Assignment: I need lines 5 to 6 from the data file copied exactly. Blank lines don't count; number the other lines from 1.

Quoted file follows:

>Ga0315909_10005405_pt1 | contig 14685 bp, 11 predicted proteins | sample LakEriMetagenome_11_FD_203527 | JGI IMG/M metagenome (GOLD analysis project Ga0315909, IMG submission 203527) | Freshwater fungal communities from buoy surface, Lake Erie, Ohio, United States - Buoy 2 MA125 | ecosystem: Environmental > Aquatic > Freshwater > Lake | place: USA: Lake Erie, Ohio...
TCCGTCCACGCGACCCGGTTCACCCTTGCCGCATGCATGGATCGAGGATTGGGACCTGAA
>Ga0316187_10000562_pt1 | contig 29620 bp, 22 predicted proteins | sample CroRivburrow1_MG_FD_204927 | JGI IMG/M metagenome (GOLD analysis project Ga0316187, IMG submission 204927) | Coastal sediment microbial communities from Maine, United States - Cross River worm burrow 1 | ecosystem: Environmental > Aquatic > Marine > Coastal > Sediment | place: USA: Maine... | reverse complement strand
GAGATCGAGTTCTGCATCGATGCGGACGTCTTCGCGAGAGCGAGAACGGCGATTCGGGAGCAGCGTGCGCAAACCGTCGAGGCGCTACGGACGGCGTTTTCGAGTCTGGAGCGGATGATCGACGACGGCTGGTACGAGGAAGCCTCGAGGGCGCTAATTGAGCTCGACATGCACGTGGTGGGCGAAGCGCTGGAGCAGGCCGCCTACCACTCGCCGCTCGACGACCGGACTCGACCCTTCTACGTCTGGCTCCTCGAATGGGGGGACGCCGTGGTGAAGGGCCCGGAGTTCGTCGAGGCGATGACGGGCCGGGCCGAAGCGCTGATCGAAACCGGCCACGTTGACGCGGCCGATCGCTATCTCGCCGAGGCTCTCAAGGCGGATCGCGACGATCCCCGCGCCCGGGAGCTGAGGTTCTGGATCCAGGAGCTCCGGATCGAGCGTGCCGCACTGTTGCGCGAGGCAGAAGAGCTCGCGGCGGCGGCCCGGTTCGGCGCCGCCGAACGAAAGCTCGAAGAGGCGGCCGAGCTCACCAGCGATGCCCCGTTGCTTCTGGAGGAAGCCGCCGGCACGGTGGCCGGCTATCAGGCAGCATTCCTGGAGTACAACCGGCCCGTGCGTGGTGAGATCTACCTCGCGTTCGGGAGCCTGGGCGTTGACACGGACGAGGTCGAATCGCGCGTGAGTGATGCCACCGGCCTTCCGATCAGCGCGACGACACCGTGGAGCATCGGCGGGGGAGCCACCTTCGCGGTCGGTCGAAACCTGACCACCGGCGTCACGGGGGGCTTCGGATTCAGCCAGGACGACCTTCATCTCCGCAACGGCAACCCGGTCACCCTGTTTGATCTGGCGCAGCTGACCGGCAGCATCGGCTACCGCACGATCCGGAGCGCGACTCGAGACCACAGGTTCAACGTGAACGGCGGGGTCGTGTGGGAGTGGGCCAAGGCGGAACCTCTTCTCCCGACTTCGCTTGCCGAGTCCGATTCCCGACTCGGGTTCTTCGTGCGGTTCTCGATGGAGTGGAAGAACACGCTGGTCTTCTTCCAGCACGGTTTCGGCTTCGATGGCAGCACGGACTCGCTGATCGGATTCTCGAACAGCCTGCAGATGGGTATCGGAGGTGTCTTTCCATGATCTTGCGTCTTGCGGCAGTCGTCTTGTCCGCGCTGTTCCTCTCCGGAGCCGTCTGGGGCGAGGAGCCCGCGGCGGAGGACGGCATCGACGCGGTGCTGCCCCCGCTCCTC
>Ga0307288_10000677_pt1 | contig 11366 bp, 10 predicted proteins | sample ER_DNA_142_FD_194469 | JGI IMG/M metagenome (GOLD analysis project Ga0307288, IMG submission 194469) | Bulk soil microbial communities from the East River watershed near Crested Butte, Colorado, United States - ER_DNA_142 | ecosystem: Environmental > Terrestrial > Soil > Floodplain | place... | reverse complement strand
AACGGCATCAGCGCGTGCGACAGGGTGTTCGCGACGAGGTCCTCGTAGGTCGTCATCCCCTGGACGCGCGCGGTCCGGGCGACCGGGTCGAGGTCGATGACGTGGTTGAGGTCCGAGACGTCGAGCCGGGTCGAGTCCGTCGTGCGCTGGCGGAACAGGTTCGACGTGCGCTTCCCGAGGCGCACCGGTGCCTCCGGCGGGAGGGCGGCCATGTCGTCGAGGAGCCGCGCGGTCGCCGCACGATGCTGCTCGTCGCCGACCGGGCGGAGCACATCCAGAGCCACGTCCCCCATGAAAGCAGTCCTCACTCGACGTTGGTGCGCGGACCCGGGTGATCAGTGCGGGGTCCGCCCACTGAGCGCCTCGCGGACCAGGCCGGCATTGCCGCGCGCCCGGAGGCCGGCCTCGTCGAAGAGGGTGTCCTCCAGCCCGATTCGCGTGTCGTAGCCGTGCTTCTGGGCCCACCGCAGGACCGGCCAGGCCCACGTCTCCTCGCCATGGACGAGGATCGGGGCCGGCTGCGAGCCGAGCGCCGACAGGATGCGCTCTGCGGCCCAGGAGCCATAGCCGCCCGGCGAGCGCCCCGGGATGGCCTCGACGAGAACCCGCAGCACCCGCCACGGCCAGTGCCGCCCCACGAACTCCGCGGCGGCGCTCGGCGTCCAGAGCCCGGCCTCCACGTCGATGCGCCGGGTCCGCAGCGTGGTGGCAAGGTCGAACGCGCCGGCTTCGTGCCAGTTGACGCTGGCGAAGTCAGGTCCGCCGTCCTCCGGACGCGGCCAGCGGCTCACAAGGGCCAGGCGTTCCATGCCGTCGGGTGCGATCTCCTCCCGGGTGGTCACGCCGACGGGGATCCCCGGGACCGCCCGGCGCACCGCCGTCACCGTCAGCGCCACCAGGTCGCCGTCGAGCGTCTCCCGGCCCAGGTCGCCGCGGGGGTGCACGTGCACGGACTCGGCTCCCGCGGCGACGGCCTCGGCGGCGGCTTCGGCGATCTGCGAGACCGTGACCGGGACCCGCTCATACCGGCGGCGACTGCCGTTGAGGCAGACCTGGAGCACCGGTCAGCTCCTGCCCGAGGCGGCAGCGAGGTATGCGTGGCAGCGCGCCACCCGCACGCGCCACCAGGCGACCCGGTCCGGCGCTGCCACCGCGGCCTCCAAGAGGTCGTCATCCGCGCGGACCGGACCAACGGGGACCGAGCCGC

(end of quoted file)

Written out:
>Ga0307288_10000677_pt1 | contig 11366 bp, 10 predicted proteins | sample ER_DNA_142_FD_194469 | JGI IMG/M metagenome (GOLD analysis project Ga0307288, IMG submission 194469) | Bulk soil microbial communities from the East River watershed near Crested Butte, Colorado, United States - ER_DNA_142 | ecosystem: Environmental > Terrestrial > Soil > Floodplain | place... | reverse complement strand
AACGGCATCAGCGCGTGCGACAGGGTGTTCGCGACGAGGTCCTCGTAGGTCGTCATCCCCTGGACGCGCGCGGTCCGGGCGACCGGGTCGAGGTCGATGACGTGGTTGAGGTCCGAGACGTCGAGCCGGGTCGAGTCCGTCGTGCGCTGGCGGAACAGGTTCGACGTGCGCTTCCCGAGGCGCACCGGTGCCTCCGGCGGGAGGGCGGCCATGTCGTCGAGGAGCCGCGCGGTCGCCGCACGATGCTGCTCGTCGCCGACCGGGCGGAGCACATCCAGAGCCACGTCCCCCATGAAAGCAGTCCTCACTCGACGTTGGTGCGCGGACCCGGGTGATCAGTGCGGGGTCCGCCCACTGAGCGCCTCGCGGACCAGGCCGGCATTGCCGCGCGCCCGGAGGCCGGCCTCGTCGAAGAGGGTGTCCTCCAGCCCGATTCGCGTGTCGTAGCCGTGCTTCTGGGCCCACCGCAGGACCGGCCAGGCCCACGTCTCCTCGCCATGGACGAGGATCGGGGCCGGCTGCGAGCCGAGCGCCGACAGGATGCGCTCTGCGGCCCAGGAGCCATAGCCGCCCGGCGAGCGCCCCGGGATGGCCTCGACGAGAACCCGCAGCACCCGCCACGGCCAGTGCCGCCCCACGAACTCCGCGGCGGCGCTCGGCGTCCAGAGCCCGGCCTCCACGTCGATGCGCCGGGTCCGCAGCGTGGTGGCAAGGTCGAACGCGCCGGCTTCGTGCCAGTTGACGCTGGCGAAGTCAGGTCCGCCGTCCTCCGGACGCGGCCAGCGGCTCACAAGGGCCAGGCGTTCCATGCCGTCGGGTGCGATCTCCTCCCGGGTGGTCACGCCGACGGGGATCCCCGGGACCGCCCGGCGCACCGCCGTCACCGTCAGCGCCACCAGGTCGCCGTCGAGCGTCTCCCGGCCCAGGTCGCCGCGGGGGTGCACGTGCACGGACTCGGCTCCCGCGGCGACGGCCTCGGCGGCGGCTTCGGCGATCTGCGAGACCGTGACCGGGACCCGCTCATACCGGCGGCGACTGCCGTTGAGGCAGACCTGGAGCACCGGTCAGCTCCTGCCCGAGGCGGCAGCGAGGTATGCGTGGCAGCGCGCCACCCGCACGCGCCACCAGGCGACCCGGTCCGGCGCTGCCACCGCGGCCTCCAAGAGGTCGTCATCCGCGCGGACCGGACCAACGGGGACCGAGCCGC